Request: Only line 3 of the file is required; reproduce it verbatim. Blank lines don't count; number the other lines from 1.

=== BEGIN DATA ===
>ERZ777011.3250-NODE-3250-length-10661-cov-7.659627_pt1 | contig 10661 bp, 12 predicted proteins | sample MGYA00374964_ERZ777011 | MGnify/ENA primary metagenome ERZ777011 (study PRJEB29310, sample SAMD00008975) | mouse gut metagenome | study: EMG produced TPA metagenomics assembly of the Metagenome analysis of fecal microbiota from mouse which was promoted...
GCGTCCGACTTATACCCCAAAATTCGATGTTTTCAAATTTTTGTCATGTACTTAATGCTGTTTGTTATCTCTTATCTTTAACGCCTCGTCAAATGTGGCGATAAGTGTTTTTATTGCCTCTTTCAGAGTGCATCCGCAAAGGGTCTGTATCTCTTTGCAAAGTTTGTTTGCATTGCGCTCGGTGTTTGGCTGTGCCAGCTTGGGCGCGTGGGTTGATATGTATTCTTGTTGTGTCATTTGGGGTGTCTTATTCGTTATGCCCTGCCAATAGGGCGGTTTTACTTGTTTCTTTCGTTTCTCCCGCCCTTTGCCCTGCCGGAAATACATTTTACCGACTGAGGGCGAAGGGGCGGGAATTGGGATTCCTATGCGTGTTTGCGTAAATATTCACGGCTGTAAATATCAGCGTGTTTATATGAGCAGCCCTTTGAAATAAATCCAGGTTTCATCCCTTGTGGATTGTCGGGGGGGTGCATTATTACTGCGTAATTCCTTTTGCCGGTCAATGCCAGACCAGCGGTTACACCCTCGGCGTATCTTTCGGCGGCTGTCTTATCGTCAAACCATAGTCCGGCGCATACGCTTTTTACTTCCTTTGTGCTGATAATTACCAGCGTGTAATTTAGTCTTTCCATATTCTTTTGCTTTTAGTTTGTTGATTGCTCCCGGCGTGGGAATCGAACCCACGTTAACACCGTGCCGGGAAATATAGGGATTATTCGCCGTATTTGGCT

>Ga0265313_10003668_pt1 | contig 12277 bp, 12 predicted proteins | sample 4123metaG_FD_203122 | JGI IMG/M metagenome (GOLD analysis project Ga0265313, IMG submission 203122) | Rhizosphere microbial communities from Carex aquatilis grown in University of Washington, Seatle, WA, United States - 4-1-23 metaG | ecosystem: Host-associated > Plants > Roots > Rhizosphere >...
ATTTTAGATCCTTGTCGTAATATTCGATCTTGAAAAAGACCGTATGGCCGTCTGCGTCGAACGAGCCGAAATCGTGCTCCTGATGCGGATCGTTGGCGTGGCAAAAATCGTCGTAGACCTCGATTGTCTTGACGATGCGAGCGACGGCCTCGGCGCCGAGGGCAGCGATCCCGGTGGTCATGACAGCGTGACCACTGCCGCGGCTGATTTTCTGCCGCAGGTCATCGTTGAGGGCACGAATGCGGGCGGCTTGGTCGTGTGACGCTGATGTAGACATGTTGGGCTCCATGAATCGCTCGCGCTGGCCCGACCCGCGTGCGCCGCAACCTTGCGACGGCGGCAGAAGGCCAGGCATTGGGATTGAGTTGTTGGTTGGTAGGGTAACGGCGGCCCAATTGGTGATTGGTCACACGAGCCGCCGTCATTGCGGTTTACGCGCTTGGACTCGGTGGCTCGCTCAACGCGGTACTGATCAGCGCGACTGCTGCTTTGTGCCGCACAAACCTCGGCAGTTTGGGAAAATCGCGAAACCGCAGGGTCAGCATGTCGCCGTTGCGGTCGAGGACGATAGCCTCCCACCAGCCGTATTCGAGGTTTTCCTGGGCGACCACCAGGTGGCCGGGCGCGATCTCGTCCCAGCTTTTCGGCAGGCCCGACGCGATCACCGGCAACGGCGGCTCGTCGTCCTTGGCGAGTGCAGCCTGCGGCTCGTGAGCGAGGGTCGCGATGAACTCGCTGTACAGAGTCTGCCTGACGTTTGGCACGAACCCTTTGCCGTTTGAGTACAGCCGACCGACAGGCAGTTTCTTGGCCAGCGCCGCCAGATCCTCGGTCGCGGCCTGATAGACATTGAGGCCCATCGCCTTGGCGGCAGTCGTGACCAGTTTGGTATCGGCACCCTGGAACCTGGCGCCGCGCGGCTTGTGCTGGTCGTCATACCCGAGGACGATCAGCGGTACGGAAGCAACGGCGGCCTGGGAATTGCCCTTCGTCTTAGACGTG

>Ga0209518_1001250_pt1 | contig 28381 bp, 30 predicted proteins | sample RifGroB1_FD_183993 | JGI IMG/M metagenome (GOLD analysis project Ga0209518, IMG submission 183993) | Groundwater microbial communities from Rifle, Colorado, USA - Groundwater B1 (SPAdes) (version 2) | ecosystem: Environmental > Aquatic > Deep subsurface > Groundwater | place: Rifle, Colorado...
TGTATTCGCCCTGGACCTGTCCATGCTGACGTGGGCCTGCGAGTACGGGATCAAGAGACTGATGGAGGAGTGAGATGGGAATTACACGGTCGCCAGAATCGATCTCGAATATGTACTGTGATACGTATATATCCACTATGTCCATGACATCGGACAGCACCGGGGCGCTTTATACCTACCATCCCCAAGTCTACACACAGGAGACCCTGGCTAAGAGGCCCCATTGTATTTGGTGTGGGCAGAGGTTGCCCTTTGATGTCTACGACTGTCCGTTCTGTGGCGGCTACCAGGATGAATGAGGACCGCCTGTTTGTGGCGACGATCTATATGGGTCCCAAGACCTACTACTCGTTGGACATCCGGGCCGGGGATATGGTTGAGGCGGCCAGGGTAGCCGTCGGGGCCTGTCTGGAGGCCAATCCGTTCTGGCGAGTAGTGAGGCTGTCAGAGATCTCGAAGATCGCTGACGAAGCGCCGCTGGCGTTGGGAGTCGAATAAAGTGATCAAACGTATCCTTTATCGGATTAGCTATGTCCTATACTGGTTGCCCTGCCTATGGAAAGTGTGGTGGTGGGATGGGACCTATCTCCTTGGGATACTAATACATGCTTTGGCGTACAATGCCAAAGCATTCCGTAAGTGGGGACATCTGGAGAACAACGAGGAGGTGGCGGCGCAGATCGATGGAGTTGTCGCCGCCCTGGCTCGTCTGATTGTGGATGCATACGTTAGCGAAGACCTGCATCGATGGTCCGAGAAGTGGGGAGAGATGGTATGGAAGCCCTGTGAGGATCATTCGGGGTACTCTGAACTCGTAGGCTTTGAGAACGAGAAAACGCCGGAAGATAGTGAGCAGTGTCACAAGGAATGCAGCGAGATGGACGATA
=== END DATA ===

>Ga0265313_10003668_pt1 | contig 12277 bp, 12 predicted proteins | sample 4123metaG_FD_203122 | JGI IMG/M metagenome (GOLD analysis project Ga0265313, IMG submission 203122) | Rhizosphere microbial communities from Carex aquatilis grown in University of Washington, Seatle, WA, United States - 4-1-23 metaG | ecosystem: Host-associated > Plants > Roots > Rhizosphere >...